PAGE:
Thursday marked the final Twilight Festival of the year, and based on organizers’ early estimates, it was one of the most successful.
But some downtown vendors said things were different this September, when turnout seemed to be mostly groups of teenagers who spent their time shouting, scampering around and not spending money.
“I’ve noticed a lot of crap my mom would have grounded me for,” said Beth Elliot, manager of 9th Street Bookstore. As a business owner, Elliot said she was frustrated with how the teenagers came around her store and behaved in ways that possibly pushed other customers away.
“I’ve seen the general running around and yelling and acting foolish and not being polite,” she said. “I saw some kids last Thursday. I don’t know if they were going to cross the street or just acting like it. Then someone threw their water bottle and missed the trash can and left it there. That’s what turns people off.”
Kelly Mitchum, an employee at Sparky’s Homemade Ice Cream who has worked during four Twilight Festivals, said she never really had a problem with too many teenagers hanging out until this year.
“They’re not doing anything too scandalous, but they do tend to get quite loud,” Mitchum said. “I get a lot of them coming in and out using the restrooms, which is really an issue. They tend to stick around after the festival is over, too.”
Columbia Police Sgt. Lloyd Simons said he has also noticed a change, but said there hasn’t been a noticeable increase in arrests.
Two Columbia police officers patrol downtown, and occasionally off-duty officers volunteer to help during the event, Simons said. However, he said the department has not asked for extra help during the festival because of the increase in rowdy teenagers.
“I know we have had a few disturbances involving juveniles, but specifically we haven’t done anything to address it because it hasn’t been a big problem yet,” Simons said. “But that could certainly change. If we identify a trend, or we see a concern developing with youth causing a widespread problem, we’ll address it.”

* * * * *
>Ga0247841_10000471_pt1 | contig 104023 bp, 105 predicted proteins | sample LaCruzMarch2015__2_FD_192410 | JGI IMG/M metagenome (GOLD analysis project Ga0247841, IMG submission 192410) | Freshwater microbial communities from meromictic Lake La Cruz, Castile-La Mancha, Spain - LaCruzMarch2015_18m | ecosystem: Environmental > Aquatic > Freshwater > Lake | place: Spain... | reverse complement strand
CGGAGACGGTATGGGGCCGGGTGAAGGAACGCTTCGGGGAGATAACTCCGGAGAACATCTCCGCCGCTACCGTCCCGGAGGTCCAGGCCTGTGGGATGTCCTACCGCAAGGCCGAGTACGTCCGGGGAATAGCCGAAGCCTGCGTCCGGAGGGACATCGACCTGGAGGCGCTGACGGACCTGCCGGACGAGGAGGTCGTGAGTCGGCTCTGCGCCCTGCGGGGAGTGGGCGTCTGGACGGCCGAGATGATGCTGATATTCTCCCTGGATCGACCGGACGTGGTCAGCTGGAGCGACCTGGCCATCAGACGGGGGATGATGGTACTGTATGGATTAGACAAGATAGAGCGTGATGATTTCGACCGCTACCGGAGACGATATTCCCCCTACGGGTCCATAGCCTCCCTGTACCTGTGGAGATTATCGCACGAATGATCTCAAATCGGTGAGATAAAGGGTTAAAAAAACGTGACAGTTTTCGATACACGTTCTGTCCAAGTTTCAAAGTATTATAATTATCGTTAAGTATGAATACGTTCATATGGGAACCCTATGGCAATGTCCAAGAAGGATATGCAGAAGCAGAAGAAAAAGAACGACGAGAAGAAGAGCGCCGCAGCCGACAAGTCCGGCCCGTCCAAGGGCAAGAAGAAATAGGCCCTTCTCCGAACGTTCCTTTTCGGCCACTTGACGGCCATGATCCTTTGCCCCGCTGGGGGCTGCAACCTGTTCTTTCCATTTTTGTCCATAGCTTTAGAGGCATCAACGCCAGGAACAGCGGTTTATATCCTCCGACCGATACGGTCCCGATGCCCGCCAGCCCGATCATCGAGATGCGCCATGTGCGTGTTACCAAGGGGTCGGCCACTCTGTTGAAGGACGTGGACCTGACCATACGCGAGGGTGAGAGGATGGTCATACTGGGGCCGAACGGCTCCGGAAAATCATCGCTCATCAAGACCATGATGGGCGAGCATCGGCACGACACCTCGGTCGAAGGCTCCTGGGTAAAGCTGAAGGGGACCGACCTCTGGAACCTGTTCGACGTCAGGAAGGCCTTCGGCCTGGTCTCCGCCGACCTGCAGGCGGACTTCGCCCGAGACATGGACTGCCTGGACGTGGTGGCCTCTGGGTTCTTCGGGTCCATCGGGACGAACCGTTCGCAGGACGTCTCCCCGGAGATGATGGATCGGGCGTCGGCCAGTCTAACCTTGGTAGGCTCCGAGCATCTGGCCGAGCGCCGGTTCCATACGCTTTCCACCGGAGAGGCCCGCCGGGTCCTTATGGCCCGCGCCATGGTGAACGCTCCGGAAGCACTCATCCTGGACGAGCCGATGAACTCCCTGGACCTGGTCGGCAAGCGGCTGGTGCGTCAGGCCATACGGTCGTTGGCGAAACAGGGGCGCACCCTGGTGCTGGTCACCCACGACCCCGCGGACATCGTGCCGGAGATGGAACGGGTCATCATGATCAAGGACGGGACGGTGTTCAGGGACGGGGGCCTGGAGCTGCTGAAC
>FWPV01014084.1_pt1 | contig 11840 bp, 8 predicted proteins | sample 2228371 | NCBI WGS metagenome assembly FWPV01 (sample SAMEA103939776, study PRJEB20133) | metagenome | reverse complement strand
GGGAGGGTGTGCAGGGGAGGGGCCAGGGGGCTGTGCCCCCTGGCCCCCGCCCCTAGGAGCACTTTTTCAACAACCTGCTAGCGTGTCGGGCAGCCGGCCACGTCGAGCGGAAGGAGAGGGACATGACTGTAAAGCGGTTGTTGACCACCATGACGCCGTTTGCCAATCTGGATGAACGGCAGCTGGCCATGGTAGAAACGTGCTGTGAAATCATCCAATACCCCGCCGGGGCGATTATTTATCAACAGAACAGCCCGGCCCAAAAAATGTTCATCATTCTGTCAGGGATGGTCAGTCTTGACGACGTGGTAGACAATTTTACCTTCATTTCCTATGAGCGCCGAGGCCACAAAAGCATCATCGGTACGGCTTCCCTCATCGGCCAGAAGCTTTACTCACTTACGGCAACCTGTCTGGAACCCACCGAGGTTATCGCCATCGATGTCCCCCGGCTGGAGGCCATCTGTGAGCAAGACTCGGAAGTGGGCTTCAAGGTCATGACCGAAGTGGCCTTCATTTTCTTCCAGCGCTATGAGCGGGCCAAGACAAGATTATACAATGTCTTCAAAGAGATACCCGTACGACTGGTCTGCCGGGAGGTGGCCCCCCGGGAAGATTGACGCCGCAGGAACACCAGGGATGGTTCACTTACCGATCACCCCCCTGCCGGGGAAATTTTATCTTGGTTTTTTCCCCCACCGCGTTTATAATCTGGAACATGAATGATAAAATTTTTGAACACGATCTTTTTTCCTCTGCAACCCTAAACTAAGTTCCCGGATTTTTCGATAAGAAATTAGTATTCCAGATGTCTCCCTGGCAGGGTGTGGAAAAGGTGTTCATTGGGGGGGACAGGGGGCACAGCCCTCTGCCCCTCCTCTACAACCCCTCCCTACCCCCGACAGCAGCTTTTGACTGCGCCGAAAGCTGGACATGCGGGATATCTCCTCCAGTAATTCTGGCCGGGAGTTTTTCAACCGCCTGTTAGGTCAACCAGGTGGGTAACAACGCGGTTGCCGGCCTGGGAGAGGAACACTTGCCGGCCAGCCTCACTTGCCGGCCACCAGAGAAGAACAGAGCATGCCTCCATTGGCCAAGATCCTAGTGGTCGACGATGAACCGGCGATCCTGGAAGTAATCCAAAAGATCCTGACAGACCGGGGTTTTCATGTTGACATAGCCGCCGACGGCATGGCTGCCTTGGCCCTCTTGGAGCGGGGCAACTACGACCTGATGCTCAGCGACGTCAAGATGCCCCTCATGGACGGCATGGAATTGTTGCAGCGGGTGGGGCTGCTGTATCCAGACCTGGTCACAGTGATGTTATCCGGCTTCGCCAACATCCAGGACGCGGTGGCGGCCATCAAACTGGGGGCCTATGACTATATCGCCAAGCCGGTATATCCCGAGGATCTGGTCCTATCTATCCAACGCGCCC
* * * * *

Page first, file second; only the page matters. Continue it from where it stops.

Special Business District Executive Director Carrie Gartner said the festival, which the District estimates averages 9,000 people each week and has reached as high as 12,000, is nearing its limit in terms of the number of people it can accommodate. But she said she doesn’t believe the types of people who are attending has changed.
“The interesting thing is that it’s the same as it normally is here in the District,” Gartner said. “It’s just that when you have 12,000 people it seems much bigger.”
She said statistics for the Twilight Festival actually show an increase in the number of 31- to 60-year-olds in September as compared to June, the other time when the event is held.
One way the District is trying to spread out its large crowd, Gartner said, is by stretching the festival past Elm Street and further along Cherry Street.
“With the Youzeum opening, I’m really seeing Cherry Street as a great place to start having more acts and entertainment,” she said. “We are always on the lookout for sidewalks getting too crowded for people to move through, but part of Twilight is standing around and enjoying music or talking with friends, so that’s what we like to see people doing.”
At Slackers CDs and Games, Assistant Manager Kate Passin said because of the store’s merchandise, she is used to attracting groups of teenagers and has learned how to deal with them.
“Usually, if someone’s being inappropriate they’ll be asked to leave,” Passin said.
Gartner said the fact that downtown attracts people of all ages is a good thing and something the District will continue to strive for.
“We’re a place where everybody comes to and everybody feels comfortable,” Gartner said. “That’s what makes us different. We like the fact that the District is one place in town where all different types of people interact. So long as they behave themselves, then that’s fine.”